Great-Grandmother Tenery's Oatmeal Cookies 1880

In 1988, the Daughters of the Republic of Texas gathered hundreds of old recipes from the early days of Texas and published them as A Pinch of This and a Handful of That. I have loved browsing through this  collection of pioneer recipes and household tips ("Clothes which have a bad odor may be wrapped up and buried for a day or two in the ground to remove the odor" and, "To heal chapped hands, rub them with buffalo tallow").

When I spotted this recipe, I knew I had to try it. These are definitely Great-Grandmother-worthy cookies...buttery and crisp around the edges, rich and chewy in the middle, and a perfect balance of raisins, pecans, and dough. They really are some of the best cookies I've ever eaten.

I used old-fashioned oats in my cookies because that's probably what Great-Grandmother Tenery used: quick cooking oats were not developed until the 1920s.

Great-Grandmother Tenery's Oatmeal Cookies
Navarro County, Texas, 1880


1 cup butter, room temperature

2 cups sugar (I used 1 cup granulated sugar and 1 cup light brown sugar)
2 cups flour
1 teaspoon cinnamon
1 teaspoon baking soda
1 teaspoon baking powder
1/4 teaspoon salt (I added this- it was not in the original recipe)
1 tablespoon vanilla
2 large eggs
2 cups oatmeal
1 cup chopped pecans
1 cup raisins

Here are the exact instructions, as written: "Cream butter and sugar, add eggs, one at a time and beat thoroughly. Sift dry ingredients three times and add to creamed mixture with oatmeal, pecans, and raisins. Drop on greased tins, and bake in moderate oven for 15 minutes".

I added: Preheat oven to 350 degrees. Although the directions did not specify, I stirred the vanilla in right after the eggs. Bake on a parchment paper covered cookie sheet for 13 to 14 minutes or until just starting to brown (the longer they bake, the crispier they get). I dropped dough by rounded tablespoon-fulls. This made about 42 large (3.5"), delicious cookies.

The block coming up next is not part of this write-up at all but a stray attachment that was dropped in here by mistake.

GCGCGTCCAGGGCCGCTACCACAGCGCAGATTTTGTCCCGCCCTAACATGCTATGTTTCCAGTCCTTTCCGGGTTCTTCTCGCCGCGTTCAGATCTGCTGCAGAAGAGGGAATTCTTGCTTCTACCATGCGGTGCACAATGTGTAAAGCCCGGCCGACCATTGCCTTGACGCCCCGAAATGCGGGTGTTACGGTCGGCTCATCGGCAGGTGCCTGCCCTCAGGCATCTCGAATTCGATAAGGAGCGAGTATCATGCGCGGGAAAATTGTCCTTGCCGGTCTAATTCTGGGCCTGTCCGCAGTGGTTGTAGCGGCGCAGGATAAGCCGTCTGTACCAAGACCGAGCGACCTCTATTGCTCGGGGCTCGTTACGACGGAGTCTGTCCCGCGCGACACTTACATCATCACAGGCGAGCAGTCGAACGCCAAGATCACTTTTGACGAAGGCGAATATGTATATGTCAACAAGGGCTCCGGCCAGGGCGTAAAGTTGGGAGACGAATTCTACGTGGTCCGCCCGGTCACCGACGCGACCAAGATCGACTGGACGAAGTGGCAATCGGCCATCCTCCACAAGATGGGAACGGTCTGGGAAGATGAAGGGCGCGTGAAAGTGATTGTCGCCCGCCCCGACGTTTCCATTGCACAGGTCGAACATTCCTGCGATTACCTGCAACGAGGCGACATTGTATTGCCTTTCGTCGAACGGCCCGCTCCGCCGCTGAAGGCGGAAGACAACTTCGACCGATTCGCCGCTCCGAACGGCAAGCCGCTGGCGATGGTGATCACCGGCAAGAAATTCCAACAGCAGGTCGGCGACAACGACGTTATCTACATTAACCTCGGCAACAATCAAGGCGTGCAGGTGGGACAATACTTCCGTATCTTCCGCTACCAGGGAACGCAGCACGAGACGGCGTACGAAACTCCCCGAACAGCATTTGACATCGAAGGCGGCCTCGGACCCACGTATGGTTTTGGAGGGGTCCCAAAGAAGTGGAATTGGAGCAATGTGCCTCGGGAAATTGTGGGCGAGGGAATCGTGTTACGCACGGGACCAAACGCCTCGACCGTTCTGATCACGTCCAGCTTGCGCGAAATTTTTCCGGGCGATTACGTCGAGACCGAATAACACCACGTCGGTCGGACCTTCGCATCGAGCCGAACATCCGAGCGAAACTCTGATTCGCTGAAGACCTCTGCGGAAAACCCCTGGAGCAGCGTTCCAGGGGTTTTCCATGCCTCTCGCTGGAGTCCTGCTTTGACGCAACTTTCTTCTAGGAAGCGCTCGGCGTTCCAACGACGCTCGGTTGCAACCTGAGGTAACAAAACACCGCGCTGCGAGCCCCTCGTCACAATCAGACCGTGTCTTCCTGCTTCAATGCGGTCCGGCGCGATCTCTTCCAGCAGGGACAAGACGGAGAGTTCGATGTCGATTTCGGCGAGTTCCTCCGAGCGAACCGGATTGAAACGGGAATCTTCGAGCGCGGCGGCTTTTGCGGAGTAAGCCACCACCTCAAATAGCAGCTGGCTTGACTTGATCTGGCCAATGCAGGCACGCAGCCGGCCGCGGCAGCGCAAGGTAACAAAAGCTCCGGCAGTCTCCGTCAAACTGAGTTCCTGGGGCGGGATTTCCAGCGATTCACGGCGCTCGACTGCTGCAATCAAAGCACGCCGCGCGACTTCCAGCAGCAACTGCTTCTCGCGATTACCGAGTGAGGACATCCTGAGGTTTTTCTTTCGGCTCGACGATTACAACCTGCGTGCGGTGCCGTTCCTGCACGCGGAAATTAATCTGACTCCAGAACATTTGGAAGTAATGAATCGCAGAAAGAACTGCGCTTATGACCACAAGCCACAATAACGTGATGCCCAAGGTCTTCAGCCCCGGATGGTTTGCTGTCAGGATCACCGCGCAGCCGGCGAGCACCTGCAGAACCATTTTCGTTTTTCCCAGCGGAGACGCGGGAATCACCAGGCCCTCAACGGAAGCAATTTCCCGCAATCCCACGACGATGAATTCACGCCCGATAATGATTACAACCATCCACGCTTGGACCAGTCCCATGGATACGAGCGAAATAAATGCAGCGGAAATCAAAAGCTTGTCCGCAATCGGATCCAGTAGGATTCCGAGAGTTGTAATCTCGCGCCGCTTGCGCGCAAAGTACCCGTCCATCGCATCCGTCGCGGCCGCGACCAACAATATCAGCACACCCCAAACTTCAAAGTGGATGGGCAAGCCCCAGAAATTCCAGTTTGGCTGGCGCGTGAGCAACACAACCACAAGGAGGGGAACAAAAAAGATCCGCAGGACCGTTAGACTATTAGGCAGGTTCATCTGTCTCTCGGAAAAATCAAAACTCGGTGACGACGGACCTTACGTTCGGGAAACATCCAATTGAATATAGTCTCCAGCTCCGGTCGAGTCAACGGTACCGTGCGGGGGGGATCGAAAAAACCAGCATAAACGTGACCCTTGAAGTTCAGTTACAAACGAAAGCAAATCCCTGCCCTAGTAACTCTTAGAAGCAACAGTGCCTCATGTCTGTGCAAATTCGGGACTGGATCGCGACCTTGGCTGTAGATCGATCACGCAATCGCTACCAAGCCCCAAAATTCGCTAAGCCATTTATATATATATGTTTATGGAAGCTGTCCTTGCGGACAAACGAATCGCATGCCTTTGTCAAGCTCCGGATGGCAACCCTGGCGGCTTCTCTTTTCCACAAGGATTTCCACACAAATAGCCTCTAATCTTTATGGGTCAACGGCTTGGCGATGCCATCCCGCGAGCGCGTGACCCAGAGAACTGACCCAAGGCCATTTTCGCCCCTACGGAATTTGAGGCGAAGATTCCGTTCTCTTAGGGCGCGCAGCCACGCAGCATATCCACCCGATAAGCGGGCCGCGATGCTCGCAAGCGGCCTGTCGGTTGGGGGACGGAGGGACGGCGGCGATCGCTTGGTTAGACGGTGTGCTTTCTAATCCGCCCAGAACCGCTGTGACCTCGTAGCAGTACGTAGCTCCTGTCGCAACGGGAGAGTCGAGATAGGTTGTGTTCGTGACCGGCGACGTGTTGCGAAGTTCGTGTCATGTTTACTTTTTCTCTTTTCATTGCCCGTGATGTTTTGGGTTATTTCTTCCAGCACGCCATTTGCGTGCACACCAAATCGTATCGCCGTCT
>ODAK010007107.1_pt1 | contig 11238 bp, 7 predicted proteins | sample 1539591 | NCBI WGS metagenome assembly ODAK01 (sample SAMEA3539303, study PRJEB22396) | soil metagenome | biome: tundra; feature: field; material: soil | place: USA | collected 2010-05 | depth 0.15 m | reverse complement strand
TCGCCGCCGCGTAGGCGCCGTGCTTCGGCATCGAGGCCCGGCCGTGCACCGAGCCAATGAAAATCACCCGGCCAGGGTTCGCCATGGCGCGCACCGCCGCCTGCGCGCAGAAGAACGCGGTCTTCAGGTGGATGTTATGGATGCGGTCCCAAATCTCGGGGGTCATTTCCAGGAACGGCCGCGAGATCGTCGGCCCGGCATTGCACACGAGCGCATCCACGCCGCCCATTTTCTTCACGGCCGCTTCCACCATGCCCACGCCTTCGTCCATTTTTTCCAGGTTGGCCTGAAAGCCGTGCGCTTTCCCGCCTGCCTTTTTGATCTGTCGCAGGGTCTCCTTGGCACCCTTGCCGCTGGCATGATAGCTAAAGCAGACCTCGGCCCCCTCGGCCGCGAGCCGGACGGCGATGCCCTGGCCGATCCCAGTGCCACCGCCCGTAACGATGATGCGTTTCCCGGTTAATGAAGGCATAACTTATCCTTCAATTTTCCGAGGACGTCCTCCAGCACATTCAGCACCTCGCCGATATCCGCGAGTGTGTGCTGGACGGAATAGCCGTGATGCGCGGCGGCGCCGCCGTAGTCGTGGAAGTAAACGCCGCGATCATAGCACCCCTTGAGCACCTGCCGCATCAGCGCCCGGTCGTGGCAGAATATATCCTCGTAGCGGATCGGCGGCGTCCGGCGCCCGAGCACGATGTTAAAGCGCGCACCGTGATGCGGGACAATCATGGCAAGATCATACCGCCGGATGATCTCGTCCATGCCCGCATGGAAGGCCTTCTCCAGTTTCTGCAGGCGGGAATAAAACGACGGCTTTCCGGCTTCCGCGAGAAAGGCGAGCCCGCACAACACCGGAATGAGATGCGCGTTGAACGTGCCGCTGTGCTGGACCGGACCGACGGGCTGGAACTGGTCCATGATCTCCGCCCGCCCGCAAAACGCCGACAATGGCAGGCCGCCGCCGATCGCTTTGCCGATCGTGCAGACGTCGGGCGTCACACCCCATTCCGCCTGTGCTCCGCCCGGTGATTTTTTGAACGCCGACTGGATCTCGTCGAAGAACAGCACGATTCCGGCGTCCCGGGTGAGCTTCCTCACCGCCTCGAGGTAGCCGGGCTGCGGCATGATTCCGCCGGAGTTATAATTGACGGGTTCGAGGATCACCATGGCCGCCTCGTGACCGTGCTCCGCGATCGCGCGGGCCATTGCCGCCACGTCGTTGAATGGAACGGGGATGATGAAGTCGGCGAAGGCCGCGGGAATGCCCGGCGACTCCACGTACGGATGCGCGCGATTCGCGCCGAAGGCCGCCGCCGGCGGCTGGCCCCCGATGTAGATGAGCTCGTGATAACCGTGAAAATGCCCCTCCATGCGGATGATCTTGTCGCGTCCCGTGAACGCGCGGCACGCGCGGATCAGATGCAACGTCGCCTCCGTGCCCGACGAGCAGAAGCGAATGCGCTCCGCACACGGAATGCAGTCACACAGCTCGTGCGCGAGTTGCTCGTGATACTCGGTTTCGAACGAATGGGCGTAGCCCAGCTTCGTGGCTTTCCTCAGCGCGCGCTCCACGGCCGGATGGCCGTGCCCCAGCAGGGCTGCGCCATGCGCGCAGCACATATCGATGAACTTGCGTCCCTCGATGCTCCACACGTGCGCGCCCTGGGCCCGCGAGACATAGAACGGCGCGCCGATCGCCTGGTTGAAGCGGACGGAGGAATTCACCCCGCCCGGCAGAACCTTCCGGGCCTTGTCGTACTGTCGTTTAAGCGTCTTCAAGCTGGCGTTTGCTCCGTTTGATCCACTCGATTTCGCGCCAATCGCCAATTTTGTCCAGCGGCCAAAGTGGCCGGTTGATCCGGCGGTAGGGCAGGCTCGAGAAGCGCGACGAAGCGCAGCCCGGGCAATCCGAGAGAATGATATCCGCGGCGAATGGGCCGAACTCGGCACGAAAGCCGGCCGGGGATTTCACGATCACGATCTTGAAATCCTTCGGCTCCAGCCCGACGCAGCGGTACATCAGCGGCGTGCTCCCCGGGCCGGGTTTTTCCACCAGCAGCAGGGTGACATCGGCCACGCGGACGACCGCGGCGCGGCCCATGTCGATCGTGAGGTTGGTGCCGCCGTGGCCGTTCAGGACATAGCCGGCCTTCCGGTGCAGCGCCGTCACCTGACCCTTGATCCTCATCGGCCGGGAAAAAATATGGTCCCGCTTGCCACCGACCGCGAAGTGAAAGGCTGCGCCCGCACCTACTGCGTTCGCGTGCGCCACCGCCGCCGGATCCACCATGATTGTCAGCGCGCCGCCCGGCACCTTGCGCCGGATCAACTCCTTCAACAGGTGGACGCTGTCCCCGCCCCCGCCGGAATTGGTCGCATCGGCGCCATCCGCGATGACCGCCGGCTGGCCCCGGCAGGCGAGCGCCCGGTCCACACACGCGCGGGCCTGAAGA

Recipe from: Seconds of A Pinch of This and a Handful of That, 1830-1900 by The Daughters of the Republic of Texas.

These cookies may have been taken to some of these fun parties!

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Mexican Chocolate Buttermilk Poundcake

My mom and I love pound cakes. Since Cinco de Mayo is right around the corner, I shared this one with her  at one of our recent visits. We loved it. It's rich and dense and moist like a pound cake should be, with just the right amounts of chocolate and warm cinnamon. My mom and I had ours with fresh sliced strawberries and whipping cream (so pretty!), but to tell you the truth, I prefer it plain. The flavor and texture of this cake doesn't need a bit of help.

Mexican Chocolate Buttermilk Pound Cake


1 (8-oz.) package semisweet chocolate baking squares, chopped
1 cup butter, softened at room temperature
1 and 1/2 cups sugar 
4 large eggs
1/2 cup chocolate syrup
2 teaspoons vanilla extract
2 and 1/2 cups all-purpose flour
2 teaspoons ground cinnamon
1/4 teaspoon baking soda
1/8 teaspoon salt
1 cup buttermilk

1.  Microwave chocolate baking squares in a small bowl, stirring every 15 seconds, until chocolate is melted and smooth. This should take about 1 minute.

2. Beat butter at medium speed with an electric mixer 2 minutes or until creamy. Gradually add sugar, then  beat until light and fluffy, about 5 to 7 minutes.  Add eggs, 1 at a time, beating just until yellow disappears after each addition. Stir in melted chocolate, chocolate syrup, and vanilla until smooth.

3. Combine the flour, cinnamon, baking soda, and salt. Add to butter mixture, alternating with buttermilk, beginning and ending with flour mixture. Beat at low speed just until blended after each addition. Pour batter into a greased and floured 10-inch tube pan or a 12-cup Bundt pan.